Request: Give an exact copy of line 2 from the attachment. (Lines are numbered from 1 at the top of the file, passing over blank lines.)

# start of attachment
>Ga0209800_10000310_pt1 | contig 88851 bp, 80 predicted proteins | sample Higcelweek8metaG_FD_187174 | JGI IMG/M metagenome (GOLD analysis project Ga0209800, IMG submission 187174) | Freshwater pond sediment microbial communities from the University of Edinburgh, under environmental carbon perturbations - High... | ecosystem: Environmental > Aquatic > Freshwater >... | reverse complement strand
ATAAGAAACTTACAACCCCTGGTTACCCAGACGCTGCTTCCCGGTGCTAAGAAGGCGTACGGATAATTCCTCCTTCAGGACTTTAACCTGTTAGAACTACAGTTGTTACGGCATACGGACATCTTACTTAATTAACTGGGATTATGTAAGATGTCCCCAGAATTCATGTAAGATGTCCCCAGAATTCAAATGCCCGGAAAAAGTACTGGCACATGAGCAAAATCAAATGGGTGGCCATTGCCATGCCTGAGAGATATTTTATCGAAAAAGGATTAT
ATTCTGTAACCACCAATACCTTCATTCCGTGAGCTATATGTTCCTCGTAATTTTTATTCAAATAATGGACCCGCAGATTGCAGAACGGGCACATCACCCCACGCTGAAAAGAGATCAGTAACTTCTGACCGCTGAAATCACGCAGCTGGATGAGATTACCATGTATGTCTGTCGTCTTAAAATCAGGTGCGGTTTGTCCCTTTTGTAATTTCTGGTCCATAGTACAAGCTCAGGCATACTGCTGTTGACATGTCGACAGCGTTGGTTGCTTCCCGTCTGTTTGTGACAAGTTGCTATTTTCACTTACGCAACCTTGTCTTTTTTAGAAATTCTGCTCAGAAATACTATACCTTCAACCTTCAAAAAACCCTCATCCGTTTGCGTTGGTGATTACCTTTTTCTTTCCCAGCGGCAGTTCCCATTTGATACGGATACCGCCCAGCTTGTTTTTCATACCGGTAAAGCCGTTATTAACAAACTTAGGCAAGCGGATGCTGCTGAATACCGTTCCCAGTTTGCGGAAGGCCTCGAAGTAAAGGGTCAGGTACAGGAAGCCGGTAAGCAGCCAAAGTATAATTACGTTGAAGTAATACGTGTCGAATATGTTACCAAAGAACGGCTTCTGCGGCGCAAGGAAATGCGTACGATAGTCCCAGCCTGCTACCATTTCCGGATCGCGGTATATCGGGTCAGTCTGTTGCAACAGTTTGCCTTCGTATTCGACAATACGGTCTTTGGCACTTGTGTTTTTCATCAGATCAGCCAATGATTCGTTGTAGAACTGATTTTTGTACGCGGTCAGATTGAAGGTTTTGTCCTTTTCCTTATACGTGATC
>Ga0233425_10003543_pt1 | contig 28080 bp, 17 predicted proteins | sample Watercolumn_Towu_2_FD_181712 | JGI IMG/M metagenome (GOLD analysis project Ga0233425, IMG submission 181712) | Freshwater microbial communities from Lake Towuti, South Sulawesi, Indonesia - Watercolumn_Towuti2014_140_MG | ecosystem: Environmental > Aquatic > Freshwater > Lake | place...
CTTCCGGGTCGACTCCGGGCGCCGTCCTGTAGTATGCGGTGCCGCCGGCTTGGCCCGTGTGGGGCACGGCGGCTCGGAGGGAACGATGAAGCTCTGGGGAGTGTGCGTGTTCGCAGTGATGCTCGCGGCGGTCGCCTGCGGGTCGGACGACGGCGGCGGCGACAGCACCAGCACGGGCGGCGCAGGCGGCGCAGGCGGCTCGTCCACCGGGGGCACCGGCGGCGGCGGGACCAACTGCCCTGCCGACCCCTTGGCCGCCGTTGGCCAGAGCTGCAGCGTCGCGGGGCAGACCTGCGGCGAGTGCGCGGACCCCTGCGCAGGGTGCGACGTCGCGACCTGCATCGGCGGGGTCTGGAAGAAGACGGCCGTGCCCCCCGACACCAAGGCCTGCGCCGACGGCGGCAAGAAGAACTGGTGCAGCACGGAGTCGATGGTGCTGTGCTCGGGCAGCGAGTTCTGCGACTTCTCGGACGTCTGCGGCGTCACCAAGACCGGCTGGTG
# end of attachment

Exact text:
ATAAGAAACTTACAACCCCTGGTTACCCAGACGCTGCTTCCCGGTGCTAAGAAGGCGTACGGATAATTCCTCCTTCAGGACTTTAACCTGTTAGAACTACAGTTGTTACGGCATACGGACATCTTACTTAATTAACTGGGATTATGTAAGATGTCCCCAGAATTCATGTAAGATGTCCCCAGAATTCAAATGCCCGGAAAAAGTACTGGCACATGAGCAAAATCAAATGGGTGGCCATTGCCATGCCTGAGAGATATTTTATCGAAAAAGGATTAT